Next year’s ARM-powered smartphones are going to be powerful. Very powerful.
ARM has laid its cards down for a mobile gaming future fuelled by VR. The chip architecture design company, which is behind the architecture for processors seen in phones including the Samsung Galaxy S7 and the iPhone 6S, has launched its new processor and graphics architecture at Computex, with particular focus on VR content consumption.
The new ARM Mali-G71 is of particular interest; mostly because the company reckons it’s faster than a Nvidia GeForce GTX 740M. Considering this is a low-end graphics card for laptops from 2013, you may scoff, but this is on a piece of kit the smaller than the size of your fingernail. It's also more powerful than Intel HD Graphics 5500, found on last-generation Intel laptop processors.
The Mali-G71 is the first GPU based on ARM’s new ‘Bifrost’ architecture and has double the number of shader cores (the bits that do the bulk of the work) compared to the previous high-end Mali-T880 GPU, for a total performance increase of 50%. Despite this, it’s still 20% more power-efficient than the previous model, and the size of the GPU is only slightly larger. This means, in terms of the woolly-but-important comparison of ‘performance per square millimetre’, it’s 40% better than the T880.
With all of this, ARM is expecting to be able to deliver smoother performance with augmented reality, virtual reality and 120Hz 4K video, as well as an increase in the number of cameras and sensors on handheld devices.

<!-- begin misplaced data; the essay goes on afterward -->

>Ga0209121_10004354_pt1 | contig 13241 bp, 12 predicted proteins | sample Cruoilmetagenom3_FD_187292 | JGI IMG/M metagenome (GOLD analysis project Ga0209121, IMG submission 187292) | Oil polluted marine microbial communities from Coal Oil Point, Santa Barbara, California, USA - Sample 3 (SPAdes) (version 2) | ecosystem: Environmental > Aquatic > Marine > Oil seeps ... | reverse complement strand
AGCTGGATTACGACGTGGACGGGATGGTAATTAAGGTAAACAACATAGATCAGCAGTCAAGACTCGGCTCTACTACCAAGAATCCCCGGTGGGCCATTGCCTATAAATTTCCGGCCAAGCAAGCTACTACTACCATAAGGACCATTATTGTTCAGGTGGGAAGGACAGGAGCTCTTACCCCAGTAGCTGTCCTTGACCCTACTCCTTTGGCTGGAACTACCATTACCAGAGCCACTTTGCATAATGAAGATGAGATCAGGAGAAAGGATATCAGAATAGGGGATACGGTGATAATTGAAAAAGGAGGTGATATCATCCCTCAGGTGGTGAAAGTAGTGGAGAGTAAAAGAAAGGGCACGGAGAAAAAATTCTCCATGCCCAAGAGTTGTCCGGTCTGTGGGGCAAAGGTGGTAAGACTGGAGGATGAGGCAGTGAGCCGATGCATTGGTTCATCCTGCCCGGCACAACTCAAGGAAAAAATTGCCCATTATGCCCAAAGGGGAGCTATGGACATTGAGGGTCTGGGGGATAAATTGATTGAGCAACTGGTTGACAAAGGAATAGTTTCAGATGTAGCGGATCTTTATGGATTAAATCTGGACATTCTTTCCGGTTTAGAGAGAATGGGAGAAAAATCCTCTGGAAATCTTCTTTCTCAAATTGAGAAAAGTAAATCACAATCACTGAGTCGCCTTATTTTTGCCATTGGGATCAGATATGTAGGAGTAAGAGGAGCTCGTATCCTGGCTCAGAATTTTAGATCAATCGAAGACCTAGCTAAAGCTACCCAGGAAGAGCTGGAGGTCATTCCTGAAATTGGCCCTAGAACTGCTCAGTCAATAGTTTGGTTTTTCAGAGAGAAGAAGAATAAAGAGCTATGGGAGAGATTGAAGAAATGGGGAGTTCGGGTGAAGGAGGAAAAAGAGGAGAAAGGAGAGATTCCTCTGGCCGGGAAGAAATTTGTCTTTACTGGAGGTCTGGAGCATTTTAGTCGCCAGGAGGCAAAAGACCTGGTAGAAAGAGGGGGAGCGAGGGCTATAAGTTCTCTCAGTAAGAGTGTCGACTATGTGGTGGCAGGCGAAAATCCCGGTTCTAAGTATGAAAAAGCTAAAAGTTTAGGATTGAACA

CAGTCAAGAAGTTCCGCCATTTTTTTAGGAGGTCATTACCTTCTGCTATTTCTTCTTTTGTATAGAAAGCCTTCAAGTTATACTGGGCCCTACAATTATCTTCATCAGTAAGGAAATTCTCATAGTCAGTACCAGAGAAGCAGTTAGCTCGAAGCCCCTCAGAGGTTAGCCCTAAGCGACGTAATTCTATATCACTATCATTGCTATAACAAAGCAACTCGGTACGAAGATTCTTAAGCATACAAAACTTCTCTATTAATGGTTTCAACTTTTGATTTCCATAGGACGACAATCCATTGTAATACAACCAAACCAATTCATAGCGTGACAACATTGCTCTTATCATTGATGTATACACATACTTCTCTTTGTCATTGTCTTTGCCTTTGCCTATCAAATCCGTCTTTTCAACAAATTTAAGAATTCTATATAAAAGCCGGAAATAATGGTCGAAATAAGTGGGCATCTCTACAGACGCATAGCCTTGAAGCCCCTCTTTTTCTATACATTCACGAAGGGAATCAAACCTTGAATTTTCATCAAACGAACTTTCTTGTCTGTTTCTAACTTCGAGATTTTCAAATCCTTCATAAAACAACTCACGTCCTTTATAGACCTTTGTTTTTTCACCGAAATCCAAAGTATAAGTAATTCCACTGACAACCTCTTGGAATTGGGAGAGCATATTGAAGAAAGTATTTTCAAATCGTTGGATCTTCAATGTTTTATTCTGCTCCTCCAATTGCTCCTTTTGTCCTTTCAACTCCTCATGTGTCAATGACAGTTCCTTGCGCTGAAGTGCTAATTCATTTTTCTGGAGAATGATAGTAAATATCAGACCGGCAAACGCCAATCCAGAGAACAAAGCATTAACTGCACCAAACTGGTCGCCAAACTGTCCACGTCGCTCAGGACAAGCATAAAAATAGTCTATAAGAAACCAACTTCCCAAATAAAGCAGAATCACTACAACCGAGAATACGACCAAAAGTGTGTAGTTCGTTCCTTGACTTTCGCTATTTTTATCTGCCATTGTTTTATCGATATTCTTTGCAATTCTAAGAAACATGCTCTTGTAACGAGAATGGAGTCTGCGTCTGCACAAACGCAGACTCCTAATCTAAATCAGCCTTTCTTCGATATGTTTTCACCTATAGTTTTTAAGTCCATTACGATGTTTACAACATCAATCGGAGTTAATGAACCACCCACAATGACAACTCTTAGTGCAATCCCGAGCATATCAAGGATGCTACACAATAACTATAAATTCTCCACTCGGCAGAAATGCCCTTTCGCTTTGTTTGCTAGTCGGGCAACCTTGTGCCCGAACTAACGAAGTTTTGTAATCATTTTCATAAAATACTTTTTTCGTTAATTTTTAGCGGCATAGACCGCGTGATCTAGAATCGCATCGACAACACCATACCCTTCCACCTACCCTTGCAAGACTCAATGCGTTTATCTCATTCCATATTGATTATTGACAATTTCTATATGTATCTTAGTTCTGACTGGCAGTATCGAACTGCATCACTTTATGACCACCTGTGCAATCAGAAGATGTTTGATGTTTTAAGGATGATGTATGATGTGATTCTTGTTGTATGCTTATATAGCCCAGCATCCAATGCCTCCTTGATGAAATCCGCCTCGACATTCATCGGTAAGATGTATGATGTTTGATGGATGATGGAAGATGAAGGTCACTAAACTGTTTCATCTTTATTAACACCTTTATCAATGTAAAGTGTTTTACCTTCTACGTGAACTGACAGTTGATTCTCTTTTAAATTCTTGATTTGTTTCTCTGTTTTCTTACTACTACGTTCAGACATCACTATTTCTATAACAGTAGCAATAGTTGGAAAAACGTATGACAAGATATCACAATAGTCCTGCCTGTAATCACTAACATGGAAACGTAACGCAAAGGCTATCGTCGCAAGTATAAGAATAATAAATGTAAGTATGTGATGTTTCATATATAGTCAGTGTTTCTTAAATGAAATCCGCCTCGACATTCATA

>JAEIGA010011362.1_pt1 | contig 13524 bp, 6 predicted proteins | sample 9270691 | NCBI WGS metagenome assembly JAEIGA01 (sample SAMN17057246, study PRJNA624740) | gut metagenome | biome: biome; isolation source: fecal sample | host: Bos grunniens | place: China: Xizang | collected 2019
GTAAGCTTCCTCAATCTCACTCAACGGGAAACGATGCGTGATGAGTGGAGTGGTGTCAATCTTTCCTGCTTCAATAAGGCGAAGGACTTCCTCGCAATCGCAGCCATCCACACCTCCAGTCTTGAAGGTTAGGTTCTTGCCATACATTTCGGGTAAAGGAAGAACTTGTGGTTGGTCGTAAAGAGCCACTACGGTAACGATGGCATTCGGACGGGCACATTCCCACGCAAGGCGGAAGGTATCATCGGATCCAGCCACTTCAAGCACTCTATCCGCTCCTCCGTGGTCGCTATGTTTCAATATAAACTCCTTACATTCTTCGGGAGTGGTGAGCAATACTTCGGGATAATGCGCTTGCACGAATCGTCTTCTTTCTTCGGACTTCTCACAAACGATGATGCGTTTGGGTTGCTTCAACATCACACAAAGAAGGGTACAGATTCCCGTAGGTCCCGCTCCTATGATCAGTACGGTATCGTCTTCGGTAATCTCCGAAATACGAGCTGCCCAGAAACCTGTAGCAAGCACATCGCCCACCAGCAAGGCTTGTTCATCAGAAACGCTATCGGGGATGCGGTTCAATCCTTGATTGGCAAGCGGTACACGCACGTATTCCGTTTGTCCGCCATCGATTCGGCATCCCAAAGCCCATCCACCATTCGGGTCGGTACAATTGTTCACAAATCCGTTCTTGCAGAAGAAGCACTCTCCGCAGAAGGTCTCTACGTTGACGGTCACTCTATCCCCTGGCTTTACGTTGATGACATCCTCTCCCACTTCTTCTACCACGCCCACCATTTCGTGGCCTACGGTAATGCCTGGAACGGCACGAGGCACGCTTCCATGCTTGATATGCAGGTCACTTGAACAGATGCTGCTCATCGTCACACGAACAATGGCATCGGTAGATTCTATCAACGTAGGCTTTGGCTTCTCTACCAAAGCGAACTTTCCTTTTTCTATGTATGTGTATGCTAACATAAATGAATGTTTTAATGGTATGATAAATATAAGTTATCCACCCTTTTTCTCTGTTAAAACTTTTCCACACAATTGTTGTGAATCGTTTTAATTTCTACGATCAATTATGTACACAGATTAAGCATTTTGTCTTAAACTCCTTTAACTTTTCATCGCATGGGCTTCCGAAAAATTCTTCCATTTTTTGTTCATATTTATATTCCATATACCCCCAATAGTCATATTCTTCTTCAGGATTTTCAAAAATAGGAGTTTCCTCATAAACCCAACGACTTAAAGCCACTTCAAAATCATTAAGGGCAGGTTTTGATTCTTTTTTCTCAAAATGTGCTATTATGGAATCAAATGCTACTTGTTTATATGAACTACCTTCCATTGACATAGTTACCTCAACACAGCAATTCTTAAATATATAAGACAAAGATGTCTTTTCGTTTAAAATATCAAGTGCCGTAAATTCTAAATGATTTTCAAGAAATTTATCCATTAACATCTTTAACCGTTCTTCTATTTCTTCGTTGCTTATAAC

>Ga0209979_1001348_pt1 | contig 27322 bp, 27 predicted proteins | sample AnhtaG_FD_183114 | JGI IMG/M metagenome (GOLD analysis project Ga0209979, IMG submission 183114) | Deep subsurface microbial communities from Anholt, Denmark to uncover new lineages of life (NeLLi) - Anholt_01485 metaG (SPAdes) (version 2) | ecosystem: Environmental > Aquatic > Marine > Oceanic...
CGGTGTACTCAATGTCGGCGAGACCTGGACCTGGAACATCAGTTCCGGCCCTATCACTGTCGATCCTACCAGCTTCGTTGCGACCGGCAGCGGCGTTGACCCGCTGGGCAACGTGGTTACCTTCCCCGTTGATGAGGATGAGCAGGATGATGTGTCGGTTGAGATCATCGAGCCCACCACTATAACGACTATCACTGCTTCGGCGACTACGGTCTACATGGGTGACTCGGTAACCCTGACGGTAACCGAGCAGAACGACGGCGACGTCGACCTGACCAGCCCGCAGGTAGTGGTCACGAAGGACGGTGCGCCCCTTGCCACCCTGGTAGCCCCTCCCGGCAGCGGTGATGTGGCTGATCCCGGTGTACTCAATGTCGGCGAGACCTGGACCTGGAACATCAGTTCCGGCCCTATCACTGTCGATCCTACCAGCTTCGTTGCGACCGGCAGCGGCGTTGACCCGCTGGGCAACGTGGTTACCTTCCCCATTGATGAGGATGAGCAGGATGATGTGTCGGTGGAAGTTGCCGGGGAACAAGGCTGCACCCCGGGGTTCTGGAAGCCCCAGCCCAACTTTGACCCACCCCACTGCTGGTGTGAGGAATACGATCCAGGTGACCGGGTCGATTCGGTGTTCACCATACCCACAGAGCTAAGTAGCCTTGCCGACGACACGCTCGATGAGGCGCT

Expect smartphone makers to make some huge claims about performance next year.
On the CPU size, the Cortex-A73 is the smallest but most efficient processor design ARM’s ever produced. Working to a 10 nanometre process, the company has produced a design that’s 30% faster in sustained performance than the previous-generation A72 (see graph below).
This improvement is actually quite significant: where before you’d only get bursts of performance of 2.5GHz, the A73 is capable of running at a constant 2.4GHz without throttling. Throttling normally occurs due to excess heat, so the fact that this is no longer such a big problem bodes very well for next year’s smartphones, especially for CPU-intensive tasks.
Of course, sustained running at this peak will increase power consumption, so phone and chip manufacturers will have to choose exactly how much of this potential they actually want to use.